• Adam\nTips for critiquing in Agile:\nInvolve your team from the beginning\nInvite developers, customers and maybe even the product owner\nComplete at least one critique per iteration\nDepending on the goal, you can have it either in the middle or end of the iteration\nAccount for critique session during estimation\nAttach to specific stories as necessary\n\n
  • Adam\nTips for critiquing in Agile:\nInvolve your team from the beginning\nInvite developers, customers and maybe even the product owner\nComplete at least one critique per iteration\nDepending on the goal, you can have it either in the middle or end of the iteration\nAccount for critique session during estimation\nAttach to specific stories as necessary\n\n
  • Aaron\n
  • Adam\n
  • Adam\nRequest specific feedback from people with regard to their areas of expertise (development, marketing, etc)\n
  • Aaron\n
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Transcript

  • 1. What is critique?How is it different from other feedback?• Identi es where/how a design meets it’s goals.• Identi es where/how a design doesn’t meet it’s goals.• Is delivered in a form in which the person receiving it understands and can act upon it.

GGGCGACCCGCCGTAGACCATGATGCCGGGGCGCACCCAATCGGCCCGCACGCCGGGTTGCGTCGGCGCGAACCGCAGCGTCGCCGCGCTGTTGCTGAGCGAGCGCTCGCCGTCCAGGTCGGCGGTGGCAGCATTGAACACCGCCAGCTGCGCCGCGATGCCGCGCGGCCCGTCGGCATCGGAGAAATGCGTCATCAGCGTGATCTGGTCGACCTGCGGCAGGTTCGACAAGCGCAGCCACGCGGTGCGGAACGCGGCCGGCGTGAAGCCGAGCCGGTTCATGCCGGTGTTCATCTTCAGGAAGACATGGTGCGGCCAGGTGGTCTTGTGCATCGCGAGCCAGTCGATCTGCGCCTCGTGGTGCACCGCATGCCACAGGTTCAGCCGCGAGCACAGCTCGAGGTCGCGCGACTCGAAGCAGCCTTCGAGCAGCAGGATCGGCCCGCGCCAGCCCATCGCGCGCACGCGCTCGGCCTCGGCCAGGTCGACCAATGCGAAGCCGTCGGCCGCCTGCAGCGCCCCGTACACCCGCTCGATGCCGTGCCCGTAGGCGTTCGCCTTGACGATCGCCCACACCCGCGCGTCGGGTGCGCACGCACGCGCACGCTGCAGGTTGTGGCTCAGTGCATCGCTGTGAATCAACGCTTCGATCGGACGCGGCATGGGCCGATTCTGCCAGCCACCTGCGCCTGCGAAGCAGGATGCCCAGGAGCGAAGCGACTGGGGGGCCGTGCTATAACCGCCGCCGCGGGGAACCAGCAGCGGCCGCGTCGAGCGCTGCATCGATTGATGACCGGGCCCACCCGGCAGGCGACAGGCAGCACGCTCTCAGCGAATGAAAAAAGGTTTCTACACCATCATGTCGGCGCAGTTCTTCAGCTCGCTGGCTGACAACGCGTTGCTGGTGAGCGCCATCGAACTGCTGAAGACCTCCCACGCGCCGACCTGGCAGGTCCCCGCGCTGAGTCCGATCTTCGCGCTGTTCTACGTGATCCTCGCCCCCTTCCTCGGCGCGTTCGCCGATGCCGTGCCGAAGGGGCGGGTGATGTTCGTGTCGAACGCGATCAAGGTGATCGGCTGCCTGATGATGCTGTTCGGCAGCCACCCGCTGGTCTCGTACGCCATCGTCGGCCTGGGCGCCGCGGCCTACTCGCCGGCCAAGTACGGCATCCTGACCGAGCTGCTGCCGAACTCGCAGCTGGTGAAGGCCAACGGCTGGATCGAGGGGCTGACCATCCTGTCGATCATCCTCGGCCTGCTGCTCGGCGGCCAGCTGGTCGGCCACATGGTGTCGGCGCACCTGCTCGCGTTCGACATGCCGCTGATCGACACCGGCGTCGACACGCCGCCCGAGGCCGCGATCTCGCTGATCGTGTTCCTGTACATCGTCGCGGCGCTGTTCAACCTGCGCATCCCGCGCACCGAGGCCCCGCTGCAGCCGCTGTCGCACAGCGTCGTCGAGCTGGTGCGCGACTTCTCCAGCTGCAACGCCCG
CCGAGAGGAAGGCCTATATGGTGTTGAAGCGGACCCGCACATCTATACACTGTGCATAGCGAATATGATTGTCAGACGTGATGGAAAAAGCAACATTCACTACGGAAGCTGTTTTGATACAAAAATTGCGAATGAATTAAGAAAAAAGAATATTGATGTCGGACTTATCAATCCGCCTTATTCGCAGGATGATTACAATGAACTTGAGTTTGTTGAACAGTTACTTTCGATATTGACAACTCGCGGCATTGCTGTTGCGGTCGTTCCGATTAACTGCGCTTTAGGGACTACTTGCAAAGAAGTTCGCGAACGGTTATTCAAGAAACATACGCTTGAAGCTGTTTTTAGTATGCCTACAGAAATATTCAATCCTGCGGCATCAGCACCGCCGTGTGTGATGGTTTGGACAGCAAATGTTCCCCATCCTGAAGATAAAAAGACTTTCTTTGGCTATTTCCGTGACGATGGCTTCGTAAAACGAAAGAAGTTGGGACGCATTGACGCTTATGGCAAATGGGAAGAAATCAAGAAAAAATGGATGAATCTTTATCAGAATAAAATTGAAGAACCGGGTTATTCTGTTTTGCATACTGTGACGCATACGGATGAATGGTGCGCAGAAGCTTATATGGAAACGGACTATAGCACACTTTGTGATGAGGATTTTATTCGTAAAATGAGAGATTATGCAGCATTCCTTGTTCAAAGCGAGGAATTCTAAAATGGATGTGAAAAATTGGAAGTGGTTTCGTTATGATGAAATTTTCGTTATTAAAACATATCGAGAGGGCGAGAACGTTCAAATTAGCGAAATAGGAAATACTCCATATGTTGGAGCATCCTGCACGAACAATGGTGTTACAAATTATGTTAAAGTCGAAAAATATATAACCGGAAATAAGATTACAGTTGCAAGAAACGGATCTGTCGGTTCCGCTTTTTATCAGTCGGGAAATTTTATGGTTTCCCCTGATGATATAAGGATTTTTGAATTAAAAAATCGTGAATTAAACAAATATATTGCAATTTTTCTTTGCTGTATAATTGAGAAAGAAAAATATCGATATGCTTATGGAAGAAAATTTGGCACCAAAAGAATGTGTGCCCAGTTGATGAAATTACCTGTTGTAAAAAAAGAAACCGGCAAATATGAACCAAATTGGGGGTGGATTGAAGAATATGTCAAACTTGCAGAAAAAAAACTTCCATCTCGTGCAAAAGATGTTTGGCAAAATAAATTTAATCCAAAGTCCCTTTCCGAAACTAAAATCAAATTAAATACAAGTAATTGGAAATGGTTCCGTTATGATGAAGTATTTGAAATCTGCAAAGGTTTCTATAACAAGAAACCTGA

• 2. Critique is critical thinking.
  • 3. Why is critique important?• Helps establish a common framework for discussing designs and ideas.• Creates opportunities for more team interaction, building collaboration and trust• Allows for cross-pollination of ideas• Learning to critique makes us better communicators.
  • 4. Critique is a life skill,not a design skill.
  • 5. There are two facets to critique:giving and receiving.At their foundation is intent.
  • 6. Giving critique with the wrongintent is sel sh.
  • 7. Sel sh Critique:• 140 characters of one sided, open ended critique every time an app/site is launched or updated.• Providing unwelcome or un-timely feedback, without context, or consideration (in a team environment or otherwise).
  • 8. Giving critique with the rightintent is sel ess.
  • 9. Sel ess Critique:• Uses a lter, gathering initial thoughts and reactions to be revisited in the right context.• Works to understand why design decisions were made, what the designer was trying to achieve.